As a child I devoured the Adrian Mole books – the hapless hero was amusing, constantly getting himself into the most unlikely scrapes, and yet infused with some pretty gritty reality. Set in a poor neighbourhood during the Thatcher years, there’s no shortage of depressing detail. I think that’s what I love so much about the Adrian Mole books – that you can find whatever you are looking for in them. Light entertainment, mishaps, social commentary, even some overcoming of steep odds.

Harry Potter Series - J.K. Rowling
J.K. Rowling (8 books)

Of course my introduction to Rowling was Harry Potter. But if you’re counting re-reads, I would have read more Rowling than any other author on this list. Harry Potter’s world is one I frequently feel the need to re-visit, and never seem to grow too old for. I hope that never changes.

Notes from A Small Island - Bill Bryson
Bill Bryson (9 books)

Bryson’s books were the first travel memoirs I ever read, and though I’ve been an avid fan of the genre ever since, I have rarely encountered any that matched his in entertainment, humour, and a spectacular array of quirky and interesting facts.

Roald Dahl Books
Roald Dahl (9+ books)

I grew up on Roald Dahl’s books – my parents read them to me, and as soon as I was able to, I began reading them by myself. I loved every single one of his novels, and I’m looking forward to reading more of his adult fiction.

Jitterbug Perfume - Tom Robbins
Tom Robbins (10 books)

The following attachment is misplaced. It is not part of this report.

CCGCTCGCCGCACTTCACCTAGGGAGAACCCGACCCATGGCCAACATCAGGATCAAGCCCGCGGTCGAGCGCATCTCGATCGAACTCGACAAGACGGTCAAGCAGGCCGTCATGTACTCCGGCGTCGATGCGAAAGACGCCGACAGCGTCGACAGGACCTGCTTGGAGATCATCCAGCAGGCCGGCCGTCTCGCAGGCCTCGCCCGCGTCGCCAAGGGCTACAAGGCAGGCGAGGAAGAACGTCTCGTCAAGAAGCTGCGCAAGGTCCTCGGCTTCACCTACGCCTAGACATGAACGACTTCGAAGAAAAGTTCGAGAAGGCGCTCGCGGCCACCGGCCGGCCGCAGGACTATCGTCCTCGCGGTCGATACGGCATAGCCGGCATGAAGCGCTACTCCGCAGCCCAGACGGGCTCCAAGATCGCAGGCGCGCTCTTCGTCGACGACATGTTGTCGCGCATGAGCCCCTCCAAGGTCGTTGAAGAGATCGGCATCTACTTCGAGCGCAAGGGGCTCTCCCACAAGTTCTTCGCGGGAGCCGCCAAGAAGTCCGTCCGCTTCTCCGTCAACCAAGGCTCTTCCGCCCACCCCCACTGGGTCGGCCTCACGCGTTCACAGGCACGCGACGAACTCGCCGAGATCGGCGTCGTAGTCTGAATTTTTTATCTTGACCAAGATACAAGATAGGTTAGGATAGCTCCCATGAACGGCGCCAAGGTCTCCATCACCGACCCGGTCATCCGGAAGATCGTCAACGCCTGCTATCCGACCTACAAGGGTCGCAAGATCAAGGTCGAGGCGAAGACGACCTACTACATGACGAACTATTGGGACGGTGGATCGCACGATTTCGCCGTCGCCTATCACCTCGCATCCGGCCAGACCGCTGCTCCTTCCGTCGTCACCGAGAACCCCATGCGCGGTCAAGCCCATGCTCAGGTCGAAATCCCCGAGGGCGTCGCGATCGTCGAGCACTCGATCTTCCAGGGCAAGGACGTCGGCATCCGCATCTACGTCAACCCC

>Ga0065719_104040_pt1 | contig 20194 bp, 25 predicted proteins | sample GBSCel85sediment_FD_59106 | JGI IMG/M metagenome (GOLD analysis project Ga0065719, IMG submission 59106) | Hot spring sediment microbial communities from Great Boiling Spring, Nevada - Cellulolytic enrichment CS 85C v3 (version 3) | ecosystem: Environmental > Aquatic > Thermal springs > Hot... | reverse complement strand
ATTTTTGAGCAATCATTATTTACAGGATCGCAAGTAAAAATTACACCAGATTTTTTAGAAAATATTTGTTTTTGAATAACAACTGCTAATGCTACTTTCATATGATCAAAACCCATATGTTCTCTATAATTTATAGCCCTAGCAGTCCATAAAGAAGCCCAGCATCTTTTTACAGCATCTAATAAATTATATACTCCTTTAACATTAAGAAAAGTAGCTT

Though I didn’t know the term at the time, Tom Robbins’ work was my first experience of what I consider to be magical realism – more often associated with Latin American writers like Gabriel Garcia Marquez. His stories are fantastical, over the top (in a good way) and full of vibrant colour.

J-Pod - Douglas Coupland
Douglas Coupland (13 books)

Coupland is a local author – in fact, he grew up in the same part of town where I’ve made my home. So it stands to reason that I would find a lot of familiarity in his work. And yet, though the scenery may be familiar, his imaginary world is completely different. This overlaying of the unfamiliar and outlandish over the familiar is, I think, what has kept me coming back for more. He’s an author who takes risks with his writing. Sometimes these risks fall flat, but other times they are sheer brilliance. If nothing else, you can never accuse him of playing it safe.

There are many other authors I’ve read extensively, but these are the ones that I not only read a lot of, but that had a real impact on my mental landscape. I’d love to know which authors made your list – share some of your top picks in the comments!

Top Ten Tuesday is a weekly link-up feature hosted by The Broke and the Bookish. Every week TTT has a different topic, and everyone who links up has to create a link of ten items that fit that topic. To see past and upcoming topics, go here.



  2. Katrin

    Oh, I love seeing your list! I guess on my list there would be J.K. Rowling, Henning Mankell, Sue Townsend, Hakan Nesser, Arnaldur Indridason and a couple of other crime writers. And some series from my childhood.